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Et augebitur scientia (And knowledge will be increased)

Nick Winmill, head of potato research and development for trials specialist and crop advisers Agrii, considers the role of trials in supporting enterprise performance

At its most basic level, crop performance is a function of the weather. The 2022 season will be remembered for the lack of rain, but it could just as easily be for too much. Such is the nature of farming. It is how growers, and their advisers prepare and respond to this seasonal challenge that determines how crops perform. As within all businesses, management is the single biggest determinant of success.

The recent period of extraordinarily hot weather will have accelerated the physiological maturity of crops leading to early senescence and reduced yield potential. This will be further compounded where irrigation has been restricted or not available. As if the climatic challenges of ‘Mother Nature’ were not enough, the economics of production and poor financial returns serve to further test the limits of grower resolve and resilience.

There is little any of us can do to influence prices, but there is much that good agronomy can do to manage the production risks. Through rigorous replicated trials, we test and evaluate new practices that improve production, promote functional soils and support biodiversity. This work is collectively described as ‘research and development’ and it is how as an industry we have advanced the control of weeds, pests, and diseases through the integration of various actions. We apply some or all of these to varying degrees according to the situation.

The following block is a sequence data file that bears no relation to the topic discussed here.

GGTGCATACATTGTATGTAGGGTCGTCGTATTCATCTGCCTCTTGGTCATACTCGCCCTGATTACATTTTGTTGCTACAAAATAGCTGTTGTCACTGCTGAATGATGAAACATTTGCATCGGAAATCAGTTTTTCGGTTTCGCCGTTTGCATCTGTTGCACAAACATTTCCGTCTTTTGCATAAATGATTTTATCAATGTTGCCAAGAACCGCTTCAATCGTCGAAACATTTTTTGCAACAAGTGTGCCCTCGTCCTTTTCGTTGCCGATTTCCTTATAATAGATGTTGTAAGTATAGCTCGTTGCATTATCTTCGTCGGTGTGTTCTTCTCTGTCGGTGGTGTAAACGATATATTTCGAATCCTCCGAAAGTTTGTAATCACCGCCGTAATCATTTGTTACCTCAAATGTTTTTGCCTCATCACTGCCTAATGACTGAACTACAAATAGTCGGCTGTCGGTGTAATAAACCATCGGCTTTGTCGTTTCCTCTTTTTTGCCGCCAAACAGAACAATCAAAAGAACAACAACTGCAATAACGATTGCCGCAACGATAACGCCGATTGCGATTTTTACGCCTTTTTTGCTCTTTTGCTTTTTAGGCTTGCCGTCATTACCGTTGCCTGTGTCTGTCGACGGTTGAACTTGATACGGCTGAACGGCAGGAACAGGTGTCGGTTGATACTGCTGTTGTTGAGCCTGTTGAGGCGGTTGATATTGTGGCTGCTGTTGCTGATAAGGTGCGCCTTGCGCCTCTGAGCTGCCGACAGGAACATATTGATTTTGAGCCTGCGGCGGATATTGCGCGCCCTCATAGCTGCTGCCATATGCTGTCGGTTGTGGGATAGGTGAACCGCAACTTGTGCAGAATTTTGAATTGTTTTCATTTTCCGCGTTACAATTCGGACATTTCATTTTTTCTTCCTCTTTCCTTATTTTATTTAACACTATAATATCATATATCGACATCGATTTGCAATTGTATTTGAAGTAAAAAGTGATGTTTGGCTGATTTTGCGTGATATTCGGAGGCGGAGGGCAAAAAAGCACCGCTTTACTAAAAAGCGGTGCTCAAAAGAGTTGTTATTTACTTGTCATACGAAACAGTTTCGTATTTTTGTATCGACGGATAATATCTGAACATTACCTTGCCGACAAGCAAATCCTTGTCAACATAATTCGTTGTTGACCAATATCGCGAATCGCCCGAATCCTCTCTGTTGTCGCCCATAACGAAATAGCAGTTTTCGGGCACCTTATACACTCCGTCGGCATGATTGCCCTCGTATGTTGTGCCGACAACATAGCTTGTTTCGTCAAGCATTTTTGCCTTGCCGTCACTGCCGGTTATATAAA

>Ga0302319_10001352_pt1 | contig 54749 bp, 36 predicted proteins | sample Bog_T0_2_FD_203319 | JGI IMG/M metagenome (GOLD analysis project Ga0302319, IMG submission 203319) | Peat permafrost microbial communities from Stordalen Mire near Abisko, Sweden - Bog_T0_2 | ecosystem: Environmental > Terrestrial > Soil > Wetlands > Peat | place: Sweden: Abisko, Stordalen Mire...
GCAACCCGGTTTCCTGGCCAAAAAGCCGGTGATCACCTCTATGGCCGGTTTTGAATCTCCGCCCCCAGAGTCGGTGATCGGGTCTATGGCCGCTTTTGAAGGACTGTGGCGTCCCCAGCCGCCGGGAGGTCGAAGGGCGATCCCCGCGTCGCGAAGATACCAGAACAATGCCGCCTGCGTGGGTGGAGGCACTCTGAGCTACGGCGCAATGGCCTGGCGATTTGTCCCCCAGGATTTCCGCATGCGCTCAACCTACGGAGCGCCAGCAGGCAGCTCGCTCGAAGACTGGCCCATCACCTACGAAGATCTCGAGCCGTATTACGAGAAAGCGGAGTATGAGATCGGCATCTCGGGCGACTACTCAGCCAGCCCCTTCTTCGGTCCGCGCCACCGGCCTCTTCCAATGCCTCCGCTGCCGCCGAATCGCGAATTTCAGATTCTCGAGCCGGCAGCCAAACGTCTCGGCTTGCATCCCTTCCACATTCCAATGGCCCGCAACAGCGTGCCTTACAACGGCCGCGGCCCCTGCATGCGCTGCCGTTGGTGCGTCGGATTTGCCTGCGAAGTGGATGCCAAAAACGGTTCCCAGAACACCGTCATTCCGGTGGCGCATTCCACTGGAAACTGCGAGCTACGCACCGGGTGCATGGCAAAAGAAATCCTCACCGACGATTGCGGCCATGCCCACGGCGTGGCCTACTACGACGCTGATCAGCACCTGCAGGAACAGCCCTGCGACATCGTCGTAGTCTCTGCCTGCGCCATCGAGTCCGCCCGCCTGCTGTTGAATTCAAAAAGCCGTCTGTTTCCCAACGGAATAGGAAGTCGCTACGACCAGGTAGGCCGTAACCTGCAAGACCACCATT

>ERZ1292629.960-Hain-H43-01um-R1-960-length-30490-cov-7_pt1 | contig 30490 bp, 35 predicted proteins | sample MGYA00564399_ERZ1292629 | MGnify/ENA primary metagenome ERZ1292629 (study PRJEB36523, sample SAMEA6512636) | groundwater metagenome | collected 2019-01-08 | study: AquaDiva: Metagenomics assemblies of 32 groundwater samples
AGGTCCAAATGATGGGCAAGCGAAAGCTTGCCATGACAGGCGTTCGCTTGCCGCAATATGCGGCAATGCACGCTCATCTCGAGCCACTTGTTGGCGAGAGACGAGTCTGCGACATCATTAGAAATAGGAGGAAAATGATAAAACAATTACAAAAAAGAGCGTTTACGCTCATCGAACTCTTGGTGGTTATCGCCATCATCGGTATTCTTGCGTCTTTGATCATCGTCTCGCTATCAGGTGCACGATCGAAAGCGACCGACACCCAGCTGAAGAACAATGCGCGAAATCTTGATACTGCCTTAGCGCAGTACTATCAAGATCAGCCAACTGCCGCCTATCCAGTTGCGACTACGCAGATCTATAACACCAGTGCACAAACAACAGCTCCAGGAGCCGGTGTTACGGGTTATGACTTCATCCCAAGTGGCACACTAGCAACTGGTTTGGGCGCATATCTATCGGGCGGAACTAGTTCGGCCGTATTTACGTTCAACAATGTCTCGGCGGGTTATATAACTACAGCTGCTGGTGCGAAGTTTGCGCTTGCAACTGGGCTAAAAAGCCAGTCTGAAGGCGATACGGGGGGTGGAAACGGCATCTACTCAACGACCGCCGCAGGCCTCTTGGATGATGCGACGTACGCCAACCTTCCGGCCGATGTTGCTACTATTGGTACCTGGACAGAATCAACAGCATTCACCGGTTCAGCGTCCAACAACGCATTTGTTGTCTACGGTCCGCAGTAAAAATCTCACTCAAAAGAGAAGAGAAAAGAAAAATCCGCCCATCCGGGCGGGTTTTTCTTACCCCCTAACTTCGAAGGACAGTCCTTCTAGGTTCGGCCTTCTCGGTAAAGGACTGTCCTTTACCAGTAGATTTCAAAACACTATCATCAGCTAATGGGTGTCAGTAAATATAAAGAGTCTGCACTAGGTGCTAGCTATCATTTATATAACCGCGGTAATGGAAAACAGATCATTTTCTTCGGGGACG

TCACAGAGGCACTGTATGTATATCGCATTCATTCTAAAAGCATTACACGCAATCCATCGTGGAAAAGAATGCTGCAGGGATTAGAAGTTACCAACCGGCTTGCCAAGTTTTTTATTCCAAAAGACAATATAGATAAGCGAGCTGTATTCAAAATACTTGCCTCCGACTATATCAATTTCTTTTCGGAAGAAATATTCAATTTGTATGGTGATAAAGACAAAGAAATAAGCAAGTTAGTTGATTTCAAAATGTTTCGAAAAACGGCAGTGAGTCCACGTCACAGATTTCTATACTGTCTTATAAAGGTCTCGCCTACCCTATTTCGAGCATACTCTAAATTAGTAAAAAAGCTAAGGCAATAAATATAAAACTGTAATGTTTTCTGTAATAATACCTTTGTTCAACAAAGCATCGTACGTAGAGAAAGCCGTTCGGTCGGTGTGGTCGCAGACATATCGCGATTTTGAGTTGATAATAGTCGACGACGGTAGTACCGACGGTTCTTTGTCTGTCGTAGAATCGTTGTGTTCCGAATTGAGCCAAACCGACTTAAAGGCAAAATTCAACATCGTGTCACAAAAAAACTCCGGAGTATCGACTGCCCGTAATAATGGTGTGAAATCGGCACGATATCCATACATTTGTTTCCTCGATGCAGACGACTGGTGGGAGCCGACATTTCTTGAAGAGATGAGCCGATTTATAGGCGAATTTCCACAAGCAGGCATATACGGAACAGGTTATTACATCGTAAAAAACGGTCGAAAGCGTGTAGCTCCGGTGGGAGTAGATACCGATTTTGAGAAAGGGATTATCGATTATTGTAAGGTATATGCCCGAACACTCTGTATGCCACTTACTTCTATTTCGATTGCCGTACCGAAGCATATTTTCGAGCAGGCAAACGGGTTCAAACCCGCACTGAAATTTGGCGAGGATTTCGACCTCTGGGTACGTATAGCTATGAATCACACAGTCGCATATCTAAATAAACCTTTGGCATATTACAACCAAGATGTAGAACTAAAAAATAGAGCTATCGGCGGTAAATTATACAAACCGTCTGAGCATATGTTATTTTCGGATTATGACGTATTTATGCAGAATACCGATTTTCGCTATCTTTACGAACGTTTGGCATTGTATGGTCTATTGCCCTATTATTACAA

For progress to be maintained we need to ensure that the findings of research and development continue to be incorporated into commercial practice. This is the purpose of the Potato Partnership. The partnership is principally a joint effort involving James Foskett Farms, James Wrinch of East Suffolk Produce, Matt Gregory of Greenwell Farms, agronomist Graham Tomalin and Agrii. Several local growers provide additional trials sites with the support of CUPGRA while manufacturers provide new products for consideration.

At our inaugural ‘Open Session’ we showcased just two of this season’s trials, both of which are focussed on potato cyst nematode (PCN). The first, hosted by James Foskett Farms, is a stratified trial on a 100% G. rostochiensis site testing current and potential new options for control. The second, on a 100% G. pallida site, demonstrated the resistance and tolerance of a range of current and new potato varieties, again on a stratified basis with and without the nematicide, Velum Prime (fluopyram). Both trials provided highly visual differences and prompted much discussion. These will be taken through to yield with tuber size distribution and, importantly, changes in PCN population recorded.

The intention of the Potato Partnership is to identify solutions to the challenges we face today and, in the future, including those caused by the weather. We have a programme of work to support this but with the involvement of others we will broaden our understanding and increase our chances of success. This would benefit everyone in potatoes.

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